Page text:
Wednesday, March 22, 2017

Christina in the name of Christ

By V.M.R. (AGN) -- English translation by Rebel Girl
El Progreso
March 19, 2017

Christina Moreira of Corunna defends her pastoral work as the only woman priest in Spain. The Association of Roman Catholic Women Priests is calling for equality but its members are excommunicated.

Even a pontiff deemed "progressive" in his social vision like Pope Francis has stated his opposition to introducing change in the matter. "On the ordination of women in the Catholic Church, the last word is clear and was said by Saint John Paul II," he declared in November after meeting with the head of the Lutheran Church of Sweden. Not even the shortage of priests makes a dent in a rule carved in stone, an infallible part of the Catholic tradition and heritage itself of the word of Christ, who only surrounded himself with men to form his group of apostles.

The woman from Corunna, Christina Moreira, however, accepts the principles that Christianity is a faith that, by its very nature, is egalitarian and she stands against what is established, rebellious against the hierarchies and privileges of the status quo. Breaking canon law, therefore, seems to her an act of social -- and especially moral and spiritual -- justice. Something similar to what Manuel Espiña, founder of the Comunidade Cristiana do Home Novo to which she belongs, did by introducing Galician into the Mass.

The Bible says nothing about prohibition against the priesthood for women, argues the theology student. The ways to which the interpretations of the divine word lead are inscrutable -- heretical or legitimate depending on who you ask. "Only the baptized male validly receives holy ordination," booms Catholic law on this sacrament, which is accessible to women in Lutheranism and Anglicanism. "There is no longer Jew or Gentile, slave or free, male or female, for you are all one in Christ Jesus," reply others quoting the Apostle Paul's Epistle to the Galatians. "The Church in no way has the power to give women priestly ordination, and this judgment must be considered final by all the faithful," proclaimed John Paul II. "God created male and female in His image," says the Association of Roman Catholic Priests (ARCWP), the "movement of renewal and justice" with which Moreira is associated together with more than a hundred women priests and which aims to "heal centuries of misogyny" by demanding that women "preside at the altar and in all leadership roles in the Church." The first seven of them were ordained in 2002 on the waters of the Danube by a prelate objector who transmitted to them the apostolic succession. It happened, therefore, outside the jurisdiction of the bishops in order to be free of the authority that the latter have over the priests.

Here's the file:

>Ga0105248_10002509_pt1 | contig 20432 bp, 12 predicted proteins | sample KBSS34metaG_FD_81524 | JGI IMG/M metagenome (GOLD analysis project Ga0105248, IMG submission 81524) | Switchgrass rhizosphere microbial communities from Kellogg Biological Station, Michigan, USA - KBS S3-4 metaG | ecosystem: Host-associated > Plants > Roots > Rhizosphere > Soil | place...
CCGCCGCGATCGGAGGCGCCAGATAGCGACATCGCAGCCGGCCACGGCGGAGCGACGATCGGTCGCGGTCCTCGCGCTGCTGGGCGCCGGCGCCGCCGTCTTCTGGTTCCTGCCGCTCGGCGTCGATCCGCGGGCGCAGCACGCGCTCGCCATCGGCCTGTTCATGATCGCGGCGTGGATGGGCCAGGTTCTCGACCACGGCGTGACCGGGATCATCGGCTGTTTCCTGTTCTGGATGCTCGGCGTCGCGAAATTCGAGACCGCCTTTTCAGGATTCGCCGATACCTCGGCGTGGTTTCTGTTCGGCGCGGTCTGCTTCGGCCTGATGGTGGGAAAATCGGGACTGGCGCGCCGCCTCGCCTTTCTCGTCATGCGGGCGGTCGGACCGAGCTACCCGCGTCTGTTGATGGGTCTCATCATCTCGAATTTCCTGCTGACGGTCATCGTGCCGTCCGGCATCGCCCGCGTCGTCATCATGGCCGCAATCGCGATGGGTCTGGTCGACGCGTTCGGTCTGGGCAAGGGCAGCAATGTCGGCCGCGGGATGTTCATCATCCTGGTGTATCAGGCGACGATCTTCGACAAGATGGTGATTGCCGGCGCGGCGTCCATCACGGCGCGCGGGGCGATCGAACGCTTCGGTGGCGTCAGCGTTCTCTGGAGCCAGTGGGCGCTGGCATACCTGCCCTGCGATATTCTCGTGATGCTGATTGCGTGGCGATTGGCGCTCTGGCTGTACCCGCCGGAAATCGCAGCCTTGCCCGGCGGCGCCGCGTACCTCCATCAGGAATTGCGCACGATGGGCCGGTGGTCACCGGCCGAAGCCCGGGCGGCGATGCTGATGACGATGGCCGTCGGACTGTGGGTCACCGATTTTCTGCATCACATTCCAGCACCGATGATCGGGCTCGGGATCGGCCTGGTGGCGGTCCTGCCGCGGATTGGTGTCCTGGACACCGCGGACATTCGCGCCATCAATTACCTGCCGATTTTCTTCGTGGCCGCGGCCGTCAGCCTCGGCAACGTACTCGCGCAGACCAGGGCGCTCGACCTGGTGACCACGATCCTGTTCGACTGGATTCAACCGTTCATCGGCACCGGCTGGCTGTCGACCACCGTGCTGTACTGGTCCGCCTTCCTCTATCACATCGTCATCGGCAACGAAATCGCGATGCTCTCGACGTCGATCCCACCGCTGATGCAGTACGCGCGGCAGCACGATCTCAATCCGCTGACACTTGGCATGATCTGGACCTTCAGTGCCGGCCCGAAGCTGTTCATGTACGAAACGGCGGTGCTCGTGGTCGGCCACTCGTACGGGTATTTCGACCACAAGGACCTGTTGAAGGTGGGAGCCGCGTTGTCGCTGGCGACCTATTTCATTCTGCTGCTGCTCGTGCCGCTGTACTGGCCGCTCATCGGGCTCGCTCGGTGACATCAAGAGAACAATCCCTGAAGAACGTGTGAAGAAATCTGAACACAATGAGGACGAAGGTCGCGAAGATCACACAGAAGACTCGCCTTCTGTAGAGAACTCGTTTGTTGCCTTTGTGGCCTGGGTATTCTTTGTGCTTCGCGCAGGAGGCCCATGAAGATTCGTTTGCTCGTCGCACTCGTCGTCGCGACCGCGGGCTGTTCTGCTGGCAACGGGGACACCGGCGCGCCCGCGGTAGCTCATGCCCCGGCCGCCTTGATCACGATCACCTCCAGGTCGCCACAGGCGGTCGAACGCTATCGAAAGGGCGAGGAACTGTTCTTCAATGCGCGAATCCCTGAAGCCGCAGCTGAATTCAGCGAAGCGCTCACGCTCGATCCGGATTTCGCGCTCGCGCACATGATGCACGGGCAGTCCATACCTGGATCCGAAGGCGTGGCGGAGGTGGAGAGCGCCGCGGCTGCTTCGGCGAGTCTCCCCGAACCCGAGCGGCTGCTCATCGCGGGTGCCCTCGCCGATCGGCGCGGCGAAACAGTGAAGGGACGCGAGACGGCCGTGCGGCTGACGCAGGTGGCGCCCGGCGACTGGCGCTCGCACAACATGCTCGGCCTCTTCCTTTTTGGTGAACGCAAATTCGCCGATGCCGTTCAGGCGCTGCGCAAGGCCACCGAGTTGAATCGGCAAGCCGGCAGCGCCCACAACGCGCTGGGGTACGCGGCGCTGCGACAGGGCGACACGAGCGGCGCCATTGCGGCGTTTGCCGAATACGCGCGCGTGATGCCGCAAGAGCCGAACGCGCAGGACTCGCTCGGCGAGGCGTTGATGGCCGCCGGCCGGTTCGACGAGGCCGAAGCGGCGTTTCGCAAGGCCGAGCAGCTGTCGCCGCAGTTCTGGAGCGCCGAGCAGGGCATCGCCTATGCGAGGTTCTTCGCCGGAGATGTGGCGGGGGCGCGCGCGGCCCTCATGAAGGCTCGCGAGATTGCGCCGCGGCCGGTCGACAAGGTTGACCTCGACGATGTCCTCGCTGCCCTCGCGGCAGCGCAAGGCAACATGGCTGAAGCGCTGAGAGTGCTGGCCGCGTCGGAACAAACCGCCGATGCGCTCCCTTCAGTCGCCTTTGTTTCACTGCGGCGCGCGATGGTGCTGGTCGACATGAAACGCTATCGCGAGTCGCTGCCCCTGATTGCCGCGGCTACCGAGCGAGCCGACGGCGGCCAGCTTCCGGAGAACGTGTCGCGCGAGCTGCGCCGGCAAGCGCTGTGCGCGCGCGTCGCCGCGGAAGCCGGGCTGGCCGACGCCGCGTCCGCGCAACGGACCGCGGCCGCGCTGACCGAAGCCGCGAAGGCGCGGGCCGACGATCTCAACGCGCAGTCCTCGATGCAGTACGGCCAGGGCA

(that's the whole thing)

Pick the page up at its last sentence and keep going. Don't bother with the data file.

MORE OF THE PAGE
ACTIVE RESISTANCE. Sacrifice in the name of one's beliefs, another foundation of Christianity, has been fulfilled by Moreira, who in 2015 had to move to Florida to be ordained a priest by the ARCWP, the first one in all of Spain. And, like Job, she assumes with perseverance the trials of adversity, since the Vatican has excommunicated all these women priests.

"This lady's ordination is illegal and invalid, so neither she nor the faithful who follow her validly celebrate the sacraments nor are they in communion with the Catholic Church," responds the archbishopric of Santiago de Compostela to disavow any sacrament that Moreira officiates. "What this lady is doing has the same value in the Church as if she were making pancakes," charge the most conservative faithful.

Moreira has a pink shirt with a clerical collar that reads "Do not be ashamed of what you are, show it." The woman from Corunna relies on the beneficial effect of her actions, her continuation of the ministry of Jesus, to ask Pope Francis for dialogue and openness. Up to now, the so-called "women's theology" of the pontiff has been reduced to the announcement of his intention to create a commission to study the possibility that women might be deacons -- a rank inferior to the priesthood and who can perform a service but not administer a sacrament -- as well as claiming that "the Virgin Mary was more important" than apostles, bishops, deacons and priests. Theoretical, symbolic power.

Meanwhile, with active resistance, Christina Moreira and the ARCWP await actual progress, this time with the Gospel of Luke in hand. "Jesus called women and men to be disciples," is written there.

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